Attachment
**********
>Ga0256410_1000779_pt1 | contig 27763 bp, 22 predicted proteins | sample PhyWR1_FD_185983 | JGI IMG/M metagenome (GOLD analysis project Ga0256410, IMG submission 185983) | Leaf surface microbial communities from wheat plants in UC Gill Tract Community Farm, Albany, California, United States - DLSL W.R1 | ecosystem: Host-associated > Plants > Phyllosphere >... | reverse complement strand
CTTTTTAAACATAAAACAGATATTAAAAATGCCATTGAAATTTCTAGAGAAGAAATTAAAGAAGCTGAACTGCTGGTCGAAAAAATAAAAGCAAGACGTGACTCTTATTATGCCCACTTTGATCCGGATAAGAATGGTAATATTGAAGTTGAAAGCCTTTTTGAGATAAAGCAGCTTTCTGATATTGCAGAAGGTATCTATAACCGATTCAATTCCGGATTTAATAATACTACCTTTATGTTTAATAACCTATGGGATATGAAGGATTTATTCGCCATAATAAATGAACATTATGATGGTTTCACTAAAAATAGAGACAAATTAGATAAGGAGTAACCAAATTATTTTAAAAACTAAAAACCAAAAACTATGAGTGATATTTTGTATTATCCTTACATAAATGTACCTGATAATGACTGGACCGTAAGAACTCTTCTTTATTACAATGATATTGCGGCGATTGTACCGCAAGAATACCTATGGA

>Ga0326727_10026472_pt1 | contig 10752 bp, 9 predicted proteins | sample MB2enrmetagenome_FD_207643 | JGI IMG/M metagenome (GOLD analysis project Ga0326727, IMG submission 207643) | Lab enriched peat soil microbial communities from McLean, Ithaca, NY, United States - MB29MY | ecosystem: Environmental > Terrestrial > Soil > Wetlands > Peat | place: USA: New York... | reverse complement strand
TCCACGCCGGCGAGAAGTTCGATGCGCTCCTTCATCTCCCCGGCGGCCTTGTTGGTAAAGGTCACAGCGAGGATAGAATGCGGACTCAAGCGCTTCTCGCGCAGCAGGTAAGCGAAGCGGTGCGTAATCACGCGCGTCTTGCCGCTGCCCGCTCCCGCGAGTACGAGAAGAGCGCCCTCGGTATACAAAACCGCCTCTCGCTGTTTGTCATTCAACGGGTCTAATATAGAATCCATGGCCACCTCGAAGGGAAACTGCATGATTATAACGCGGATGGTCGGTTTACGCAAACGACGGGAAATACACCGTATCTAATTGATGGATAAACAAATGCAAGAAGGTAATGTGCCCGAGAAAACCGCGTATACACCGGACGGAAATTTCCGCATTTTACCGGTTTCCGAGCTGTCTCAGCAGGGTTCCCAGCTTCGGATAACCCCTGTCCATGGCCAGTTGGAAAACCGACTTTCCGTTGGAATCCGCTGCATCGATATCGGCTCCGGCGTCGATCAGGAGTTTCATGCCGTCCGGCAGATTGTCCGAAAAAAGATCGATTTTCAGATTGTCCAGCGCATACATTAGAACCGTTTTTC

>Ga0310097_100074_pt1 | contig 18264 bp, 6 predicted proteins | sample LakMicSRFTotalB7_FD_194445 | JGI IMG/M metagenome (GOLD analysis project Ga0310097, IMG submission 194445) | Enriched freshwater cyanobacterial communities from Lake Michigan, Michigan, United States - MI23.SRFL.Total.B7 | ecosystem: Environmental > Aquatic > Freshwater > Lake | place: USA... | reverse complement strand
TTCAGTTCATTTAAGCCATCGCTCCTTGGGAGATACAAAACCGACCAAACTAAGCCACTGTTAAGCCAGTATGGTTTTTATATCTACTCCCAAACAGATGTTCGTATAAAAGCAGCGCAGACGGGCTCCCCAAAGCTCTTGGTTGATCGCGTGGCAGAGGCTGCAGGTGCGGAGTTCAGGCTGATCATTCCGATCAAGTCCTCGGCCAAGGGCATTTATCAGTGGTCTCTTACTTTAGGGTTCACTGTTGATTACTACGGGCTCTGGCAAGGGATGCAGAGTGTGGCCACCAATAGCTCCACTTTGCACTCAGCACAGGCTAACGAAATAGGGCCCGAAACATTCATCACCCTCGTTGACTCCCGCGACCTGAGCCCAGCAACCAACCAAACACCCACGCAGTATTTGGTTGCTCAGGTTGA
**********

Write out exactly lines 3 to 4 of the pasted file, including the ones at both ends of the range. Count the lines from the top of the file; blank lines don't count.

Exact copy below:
>Ga0326727_10026472_pt1 | contig 10752 bp, 9 predicted proteins | sample MB2enrmetagenome_FD_207643 | JGI IMG/M metagenome (GOLD analysis project Ga0326727, IMG submission 207643) | Lab enriched peat soil microbial communities from McLean, Ithaca, NY, United States - MB29MY | ecosystem: Environmental > Terrestrial > Soil > Wetlands > Peat | place: USA: New York... | reverse complement strand
TCCACGCCGGCGAGAAGTTCGATGCGCTCCTTCATCTCCCCGGCGGCCTTGTTGGTAAAGGTCACAGCGAGGATAGAATGCGGACTCAAGCGCTTCTCGCGCAGCAGGTAAGCGAAGCGGTGCGTAATCACGCGCGTCTTGCCGCTGCCCGCTCCCGCGAGTACGAGAAGAGCGCCCTCGGTATACAAAACCGCCTCTCGCTGTTTGTCATTCAACGGGTCTAATATAGAATCCATGGCCACCTCGAAGGGAAACTGCATGATTATAACGCGGATGGTCGGTTTACGCAAACGACGGGAAATACACCGTATCTAATTGATGGATAAACAAATGCAAGAAGGTAATGTGCCCGAGAAAACCGCGTATACACCGGACGGAAATTTCCGCATTTTACCGGTTTCCGAGCTGTCTCAGCAGGGTTCCCAGCTTCGGATAACCCCTGTCCATGGCCAGTTGGAAAACCGACTTTCCGTTGGAATCCGCTGCATCGATATCGGCTCCGGCGTCGATCAGGAGTTTCATGCCGTCCGGCAGATTGTCCGAAAAAAGATCGATTTTCAGATTGTCCAGCGCATACATTAGAACCGTTTTTC